Her next stop is in Burlingame to see Vern, who recently injured his arm in a fall. She adds gauze and tape to her bag before heading into his board and care facility.

filling pill boxNaoko is greeted warmly; she’s been working with the staff here for several months. In the office, Naoko pulls out Vern’s binder, which contains his plan of care, chart of medicines, and visit notes. She makes a mental note that one of his medicines needs to be refilled.

In Vern’s suite, Naoko cleans his wound, letting him know it’s healing well. As she works, she asks about his pain and his sleep. Vern’s neurodegenerative disease makes him hard to understand, but Naoko makes out his words.

She is kind and gentle, laughing with him. “We build trust with patients over time,” she says. “When I spend months caring for patients, I really get to know them and their families.”

She tells Vern that she’ll be back in a few days for his next dressing change. Back in the parking lot, she calls the pharmacy for the refill; Dr. Lee has already approved it, and the medication will be delivered the next day.

Her last visit today is to Rita, who lives with her husband Alan in a retirement community. Naoko especially likes seeing patients in this neighborhood of San Mateo, because the nearby Japanese garden is one of her favorite spots for a break.

First, Naoko confers with the staff at the community, working out how they can all support Rita and Alan – her full-time caregiver.

The couple’s lovely condo is filled with orchids, art, and family photos. When Naoko arrives, Rita is resting in bed; Alan is making sandwiches.

Rita is battling lung cancer and shingles. Oxygen makes it easier for her to breathe, but she’s short of breath, and getting around takes some effort. Naoko listens to Rita’s lungs, and notices some swelling in her ankles. The nurse reminds her to keep her feet elevated – the goal is to keep Rita ambulatory.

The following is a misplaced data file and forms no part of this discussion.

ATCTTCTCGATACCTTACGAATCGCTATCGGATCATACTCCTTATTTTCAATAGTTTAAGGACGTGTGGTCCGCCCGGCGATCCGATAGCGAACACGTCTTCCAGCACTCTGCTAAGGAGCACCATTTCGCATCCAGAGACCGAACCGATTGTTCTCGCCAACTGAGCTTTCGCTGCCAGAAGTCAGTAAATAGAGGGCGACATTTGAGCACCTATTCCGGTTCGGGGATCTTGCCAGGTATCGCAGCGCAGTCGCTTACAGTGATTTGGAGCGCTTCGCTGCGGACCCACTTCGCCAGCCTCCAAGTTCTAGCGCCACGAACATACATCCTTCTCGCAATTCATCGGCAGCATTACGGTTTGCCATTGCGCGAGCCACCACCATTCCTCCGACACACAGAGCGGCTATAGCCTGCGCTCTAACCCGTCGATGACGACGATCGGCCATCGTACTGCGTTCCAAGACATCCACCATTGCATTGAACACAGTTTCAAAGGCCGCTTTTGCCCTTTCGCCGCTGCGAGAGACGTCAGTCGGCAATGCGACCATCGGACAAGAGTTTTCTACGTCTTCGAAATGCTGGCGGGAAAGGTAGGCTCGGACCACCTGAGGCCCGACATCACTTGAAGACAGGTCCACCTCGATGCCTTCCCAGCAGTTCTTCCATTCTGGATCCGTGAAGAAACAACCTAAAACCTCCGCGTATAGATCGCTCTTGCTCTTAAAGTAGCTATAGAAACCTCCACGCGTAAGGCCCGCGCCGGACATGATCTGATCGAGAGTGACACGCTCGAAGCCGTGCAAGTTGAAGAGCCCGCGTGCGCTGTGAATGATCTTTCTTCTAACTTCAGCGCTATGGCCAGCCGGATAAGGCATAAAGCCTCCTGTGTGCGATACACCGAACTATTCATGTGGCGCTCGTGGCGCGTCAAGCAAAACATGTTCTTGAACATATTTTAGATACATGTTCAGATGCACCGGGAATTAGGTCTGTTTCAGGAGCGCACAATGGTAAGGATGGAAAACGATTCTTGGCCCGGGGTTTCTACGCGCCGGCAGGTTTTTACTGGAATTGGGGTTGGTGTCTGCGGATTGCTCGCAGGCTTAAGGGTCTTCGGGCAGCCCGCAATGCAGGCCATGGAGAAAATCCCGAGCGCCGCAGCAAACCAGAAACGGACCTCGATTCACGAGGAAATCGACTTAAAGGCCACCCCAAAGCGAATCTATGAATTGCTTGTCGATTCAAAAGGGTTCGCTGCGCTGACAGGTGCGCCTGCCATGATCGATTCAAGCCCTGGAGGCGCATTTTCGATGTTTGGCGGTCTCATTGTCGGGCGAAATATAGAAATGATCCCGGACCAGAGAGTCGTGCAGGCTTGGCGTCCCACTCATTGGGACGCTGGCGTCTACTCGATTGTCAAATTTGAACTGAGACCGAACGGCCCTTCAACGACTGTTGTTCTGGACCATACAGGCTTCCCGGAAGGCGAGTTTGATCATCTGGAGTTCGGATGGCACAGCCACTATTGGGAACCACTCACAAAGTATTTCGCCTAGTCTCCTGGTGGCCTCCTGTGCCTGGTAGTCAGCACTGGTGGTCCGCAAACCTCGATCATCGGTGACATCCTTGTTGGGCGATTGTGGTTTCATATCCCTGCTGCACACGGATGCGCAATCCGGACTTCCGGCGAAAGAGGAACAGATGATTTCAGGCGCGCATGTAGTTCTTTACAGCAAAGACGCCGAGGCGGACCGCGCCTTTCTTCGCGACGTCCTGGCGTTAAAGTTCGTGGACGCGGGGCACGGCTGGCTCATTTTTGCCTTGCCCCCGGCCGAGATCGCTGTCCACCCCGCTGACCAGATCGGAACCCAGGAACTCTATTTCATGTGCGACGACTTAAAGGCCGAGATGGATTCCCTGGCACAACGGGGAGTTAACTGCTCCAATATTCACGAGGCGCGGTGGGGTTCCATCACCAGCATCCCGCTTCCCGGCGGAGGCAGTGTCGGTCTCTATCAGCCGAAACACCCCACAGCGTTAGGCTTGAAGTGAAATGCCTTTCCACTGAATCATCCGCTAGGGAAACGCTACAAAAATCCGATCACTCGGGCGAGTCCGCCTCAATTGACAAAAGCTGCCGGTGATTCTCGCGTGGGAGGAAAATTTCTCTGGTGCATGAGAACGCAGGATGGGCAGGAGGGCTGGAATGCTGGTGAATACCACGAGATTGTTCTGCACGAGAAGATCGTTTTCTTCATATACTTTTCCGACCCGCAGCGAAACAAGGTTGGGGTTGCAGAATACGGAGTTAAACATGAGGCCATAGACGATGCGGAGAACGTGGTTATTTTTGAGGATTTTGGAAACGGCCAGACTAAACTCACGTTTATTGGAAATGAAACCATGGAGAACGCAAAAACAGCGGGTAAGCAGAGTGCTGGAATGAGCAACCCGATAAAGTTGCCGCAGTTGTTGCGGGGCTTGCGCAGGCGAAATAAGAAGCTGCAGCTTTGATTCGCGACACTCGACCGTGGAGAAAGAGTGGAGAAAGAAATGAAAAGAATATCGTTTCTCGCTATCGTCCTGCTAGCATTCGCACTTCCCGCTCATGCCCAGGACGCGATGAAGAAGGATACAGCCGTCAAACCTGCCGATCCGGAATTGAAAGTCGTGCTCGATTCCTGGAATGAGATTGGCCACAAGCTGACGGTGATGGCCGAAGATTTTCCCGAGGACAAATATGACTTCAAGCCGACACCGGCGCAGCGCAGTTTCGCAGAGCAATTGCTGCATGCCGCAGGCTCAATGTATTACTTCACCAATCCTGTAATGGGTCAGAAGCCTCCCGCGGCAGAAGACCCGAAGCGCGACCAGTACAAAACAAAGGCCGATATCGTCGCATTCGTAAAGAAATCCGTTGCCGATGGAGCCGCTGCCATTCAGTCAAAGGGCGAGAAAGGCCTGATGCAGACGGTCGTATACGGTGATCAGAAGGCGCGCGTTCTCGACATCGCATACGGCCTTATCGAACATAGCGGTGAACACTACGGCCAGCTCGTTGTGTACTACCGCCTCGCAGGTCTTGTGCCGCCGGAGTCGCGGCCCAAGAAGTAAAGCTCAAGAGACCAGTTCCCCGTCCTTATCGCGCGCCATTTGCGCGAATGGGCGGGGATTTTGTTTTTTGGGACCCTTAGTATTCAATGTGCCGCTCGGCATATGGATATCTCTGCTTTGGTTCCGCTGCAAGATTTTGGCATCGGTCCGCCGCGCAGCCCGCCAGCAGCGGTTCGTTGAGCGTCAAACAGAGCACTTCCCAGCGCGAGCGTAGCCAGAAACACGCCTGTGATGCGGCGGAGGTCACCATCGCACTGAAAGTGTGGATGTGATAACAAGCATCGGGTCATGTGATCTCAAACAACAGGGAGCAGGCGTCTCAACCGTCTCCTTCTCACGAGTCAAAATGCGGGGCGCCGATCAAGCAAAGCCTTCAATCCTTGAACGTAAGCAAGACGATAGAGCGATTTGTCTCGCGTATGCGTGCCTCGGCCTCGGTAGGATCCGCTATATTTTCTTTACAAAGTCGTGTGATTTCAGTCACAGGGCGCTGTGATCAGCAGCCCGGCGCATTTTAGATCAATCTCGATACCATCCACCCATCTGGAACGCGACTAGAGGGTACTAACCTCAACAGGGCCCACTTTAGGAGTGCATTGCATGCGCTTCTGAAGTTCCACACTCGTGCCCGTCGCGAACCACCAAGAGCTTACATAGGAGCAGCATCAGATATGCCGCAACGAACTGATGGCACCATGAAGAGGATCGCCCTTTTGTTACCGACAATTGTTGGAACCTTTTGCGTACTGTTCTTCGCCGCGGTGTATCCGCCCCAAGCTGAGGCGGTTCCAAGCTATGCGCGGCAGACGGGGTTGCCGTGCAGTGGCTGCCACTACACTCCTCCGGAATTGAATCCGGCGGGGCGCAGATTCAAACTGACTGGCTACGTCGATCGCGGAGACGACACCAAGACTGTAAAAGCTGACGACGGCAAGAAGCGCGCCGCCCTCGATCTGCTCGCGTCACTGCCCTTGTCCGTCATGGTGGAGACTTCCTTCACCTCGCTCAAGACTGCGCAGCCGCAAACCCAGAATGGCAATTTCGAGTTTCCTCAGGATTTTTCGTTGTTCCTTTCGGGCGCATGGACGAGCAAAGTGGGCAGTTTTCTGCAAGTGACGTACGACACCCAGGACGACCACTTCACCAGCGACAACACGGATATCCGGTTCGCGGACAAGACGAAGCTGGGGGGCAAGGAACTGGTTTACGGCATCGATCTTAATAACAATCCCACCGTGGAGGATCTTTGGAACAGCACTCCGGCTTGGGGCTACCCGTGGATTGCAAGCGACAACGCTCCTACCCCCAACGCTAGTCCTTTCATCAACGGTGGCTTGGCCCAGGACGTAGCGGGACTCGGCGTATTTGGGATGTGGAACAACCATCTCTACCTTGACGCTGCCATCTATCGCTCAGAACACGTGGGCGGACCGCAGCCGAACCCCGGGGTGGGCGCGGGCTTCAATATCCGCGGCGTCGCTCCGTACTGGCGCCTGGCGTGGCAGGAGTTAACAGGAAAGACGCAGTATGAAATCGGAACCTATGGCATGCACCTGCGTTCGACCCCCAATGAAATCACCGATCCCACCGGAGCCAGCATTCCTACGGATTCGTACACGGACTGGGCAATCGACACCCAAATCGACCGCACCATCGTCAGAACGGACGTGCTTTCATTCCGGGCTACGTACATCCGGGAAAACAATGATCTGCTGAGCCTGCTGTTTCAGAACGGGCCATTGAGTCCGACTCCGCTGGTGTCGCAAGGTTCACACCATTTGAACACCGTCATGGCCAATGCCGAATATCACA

Naoko also recommends that Rita use her shower chair, which will help save her energy “for something better.” Rita smiles and nods – she would like to be able to resume visits with her friends.

Alan and Naoko move to the living room, letting Rita rest. Respectful of the fact that independence is important to the couple, she gently reminds Alan that his Mission Hospice social worker can help him find in-home help when he is ready. This kind of teamwork is part of what Naoko loves about Mission Hospice. “I get a lot of support here,” she says.

When she is satisfied that Alan has no more questions, Naoko prepares Rita’s medications for the week. Dr. Boblett has already coordinated with the specialist Rita saw yesterday, and Naoko can see the updated medications list on her iPad. She fills Rita’s weekly pillbox, and reminds Alan to make sure Rita takes her medications so she can stay ahead of the pain.

Rita’s eyes are closed, and Naoko whispers her goodbyes. Back in the Mission Hospice office, she will finish her charting for these patients, check in with her colleagues, and finalize details for tomorrow’s visits.

Naoko loves that she can spend the day caring for others (even while seven months pregnant), and considers the time she spends with patients in their home a gift.

“Hospice nursing can be sad – but if I can reduce someone’s pain and help provide a good death, that is the most beautiful thing I can do.”

It was a beautiful day.